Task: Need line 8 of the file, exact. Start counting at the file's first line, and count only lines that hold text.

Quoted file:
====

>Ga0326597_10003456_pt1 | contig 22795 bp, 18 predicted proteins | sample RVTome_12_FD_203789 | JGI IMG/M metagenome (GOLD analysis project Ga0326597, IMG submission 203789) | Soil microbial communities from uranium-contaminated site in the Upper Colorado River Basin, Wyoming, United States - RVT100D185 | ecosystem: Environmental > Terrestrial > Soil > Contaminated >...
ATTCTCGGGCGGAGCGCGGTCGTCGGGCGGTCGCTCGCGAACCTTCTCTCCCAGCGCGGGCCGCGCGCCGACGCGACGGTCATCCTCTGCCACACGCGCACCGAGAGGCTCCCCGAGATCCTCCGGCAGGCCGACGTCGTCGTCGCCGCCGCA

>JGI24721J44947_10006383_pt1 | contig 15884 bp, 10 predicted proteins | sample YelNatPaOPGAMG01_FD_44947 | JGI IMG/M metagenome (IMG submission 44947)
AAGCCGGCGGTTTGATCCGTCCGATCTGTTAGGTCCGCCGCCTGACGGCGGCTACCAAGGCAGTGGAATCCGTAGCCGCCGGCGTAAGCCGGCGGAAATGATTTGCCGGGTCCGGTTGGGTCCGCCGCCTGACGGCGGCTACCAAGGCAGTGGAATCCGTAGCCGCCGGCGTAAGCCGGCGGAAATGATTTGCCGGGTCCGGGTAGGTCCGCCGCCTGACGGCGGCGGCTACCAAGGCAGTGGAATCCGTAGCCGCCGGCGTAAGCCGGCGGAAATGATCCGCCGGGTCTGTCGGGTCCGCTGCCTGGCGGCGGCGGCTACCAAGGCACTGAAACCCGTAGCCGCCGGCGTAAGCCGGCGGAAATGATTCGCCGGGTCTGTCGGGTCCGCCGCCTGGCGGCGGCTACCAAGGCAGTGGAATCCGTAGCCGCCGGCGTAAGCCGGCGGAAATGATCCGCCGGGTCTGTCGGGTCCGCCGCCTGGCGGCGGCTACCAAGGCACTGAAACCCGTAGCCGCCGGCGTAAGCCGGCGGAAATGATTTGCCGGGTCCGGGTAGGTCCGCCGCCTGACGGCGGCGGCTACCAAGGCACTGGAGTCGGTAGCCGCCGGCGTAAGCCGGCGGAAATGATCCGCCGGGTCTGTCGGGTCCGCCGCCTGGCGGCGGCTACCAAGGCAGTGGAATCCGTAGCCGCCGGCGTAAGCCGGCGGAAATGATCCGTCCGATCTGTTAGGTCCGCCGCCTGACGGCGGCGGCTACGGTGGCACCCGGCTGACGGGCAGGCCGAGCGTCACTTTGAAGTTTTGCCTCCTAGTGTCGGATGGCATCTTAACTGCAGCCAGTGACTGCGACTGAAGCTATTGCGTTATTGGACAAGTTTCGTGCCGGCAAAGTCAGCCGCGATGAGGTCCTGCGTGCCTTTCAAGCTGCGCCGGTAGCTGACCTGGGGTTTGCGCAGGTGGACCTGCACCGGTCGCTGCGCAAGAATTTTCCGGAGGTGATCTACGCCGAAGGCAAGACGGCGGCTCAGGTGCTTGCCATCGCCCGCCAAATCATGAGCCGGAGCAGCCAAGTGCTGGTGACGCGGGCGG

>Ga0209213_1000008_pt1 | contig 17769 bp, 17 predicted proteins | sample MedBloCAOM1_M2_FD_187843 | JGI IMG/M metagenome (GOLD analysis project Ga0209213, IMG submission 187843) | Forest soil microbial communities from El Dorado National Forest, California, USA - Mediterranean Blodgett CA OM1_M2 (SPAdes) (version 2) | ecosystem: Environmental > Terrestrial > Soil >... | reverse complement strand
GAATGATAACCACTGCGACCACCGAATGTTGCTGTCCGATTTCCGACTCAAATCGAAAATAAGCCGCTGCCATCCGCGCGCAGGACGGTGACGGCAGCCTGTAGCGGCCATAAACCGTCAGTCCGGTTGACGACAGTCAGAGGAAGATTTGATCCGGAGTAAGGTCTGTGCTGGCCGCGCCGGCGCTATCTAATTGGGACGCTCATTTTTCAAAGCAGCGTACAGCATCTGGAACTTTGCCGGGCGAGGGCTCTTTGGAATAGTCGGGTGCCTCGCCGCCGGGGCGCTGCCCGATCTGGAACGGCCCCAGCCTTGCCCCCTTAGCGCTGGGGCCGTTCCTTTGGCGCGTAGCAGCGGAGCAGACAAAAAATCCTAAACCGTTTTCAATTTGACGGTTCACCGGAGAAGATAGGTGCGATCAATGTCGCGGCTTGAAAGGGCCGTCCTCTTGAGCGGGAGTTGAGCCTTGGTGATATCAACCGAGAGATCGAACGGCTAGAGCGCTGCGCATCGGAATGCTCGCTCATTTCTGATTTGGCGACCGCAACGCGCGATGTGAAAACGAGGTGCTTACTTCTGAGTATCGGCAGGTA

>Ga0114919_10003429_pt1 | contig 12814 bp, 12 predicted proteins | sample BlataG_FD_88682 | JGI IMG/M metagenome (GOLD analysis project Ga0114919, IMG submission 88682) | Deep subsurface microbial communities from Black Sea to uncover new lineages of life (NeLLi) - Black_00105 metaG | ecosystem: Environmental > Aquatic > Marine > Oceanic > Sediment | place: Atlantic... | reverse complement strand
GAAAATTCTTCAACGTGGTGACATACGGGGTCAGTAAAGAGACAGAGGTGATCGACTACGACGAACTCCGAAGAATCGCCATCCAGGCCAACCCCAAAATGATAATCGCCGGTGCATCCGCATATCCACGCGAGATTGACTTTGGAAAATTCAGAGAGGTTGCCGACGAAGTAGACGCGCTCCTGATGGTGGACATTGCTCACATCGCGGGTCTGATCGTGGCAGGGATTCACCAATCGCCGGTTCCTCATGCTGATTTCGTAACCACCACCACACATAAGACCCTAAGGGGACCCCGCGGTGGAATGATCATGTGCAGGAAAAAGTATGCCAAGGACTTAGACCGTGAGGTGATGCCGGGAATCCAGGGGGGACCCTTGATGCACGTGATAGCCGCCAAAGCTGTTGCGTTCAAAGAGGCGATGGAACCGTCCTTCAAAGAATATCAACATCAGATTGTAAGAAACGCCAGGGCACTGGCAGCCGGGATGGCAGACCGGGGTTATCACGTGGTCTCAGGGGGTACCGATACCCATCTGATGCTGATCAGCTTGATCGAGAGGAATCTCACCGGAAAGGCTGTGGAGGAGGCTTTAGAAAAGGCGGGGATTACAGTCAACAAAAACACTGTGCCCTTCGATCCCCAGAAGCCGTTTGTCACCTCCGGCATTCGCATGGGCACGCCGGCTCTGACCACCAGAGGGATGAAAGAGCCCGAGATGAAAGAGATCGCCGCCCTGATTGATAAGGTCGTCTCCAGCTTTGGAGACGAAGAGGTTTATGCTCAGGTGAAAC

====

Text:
GAAAATTCTTCAACGTGGTGACATACGGGGTCAGTAAAGAGACAGAGGTGATCGACTACGACGAACTCCGAAGAATCGCCATCCAGGCCAACCCCAAAATGATAATCGCCGGTGCATCCGCATATCCACGCGAGATTGACTTTGGAAAATTCAGAGAGGTTGCCGACGAAGTAGACGCGCTCCTGATGGTGGACATTGCTCACATCGCGGGTCTGATCGTGGCAGGGATTCACCAATCGCCGGTTCCTCATGCTGATTTCGTAACCACCACCACACATAAGACCCTAAGGGGACCCCGCGGTGGAATGATCATGTGCAGGAAAAAGTATGCCAAGGACTTAGACCGTGAGGTGATGCCGGGAATCCAGGGGGGACCCTTGATGCACGTGATAGCCGCCAAAGCTGTTGCGTTCAAAGAGGCGATGGAACCGTCCTTCAAAGAATATCAACATCAGATTGTAAGAAACGCCAGGGCACTGGCAGCCGGGATGGCAGACCGGGGTTATCACGTGGTCTCAGGGGGTACCGATACCCATCTGATGCTGATCAGCTTGATCGAGAGGAATCTCACCGGAAAGGCTGTGGAGGAGGCTTTAGAAAAGGCGGGGATTACAGTCAACAAAAACACTGTGCCCTTCGATCCCCAGAAGCCGTTTGTCACCTCCGGCATTCGCATGGGCACGCCGGCTCTGACCACCAGAGGGATGAAAGAGCCCGAGATGAAAGAGATCGCCGCCCTGATTGATAAGGTCGTCTCCAGCTTTGGAGACGAAGAGGTTTATGCTCAGGTGAAAC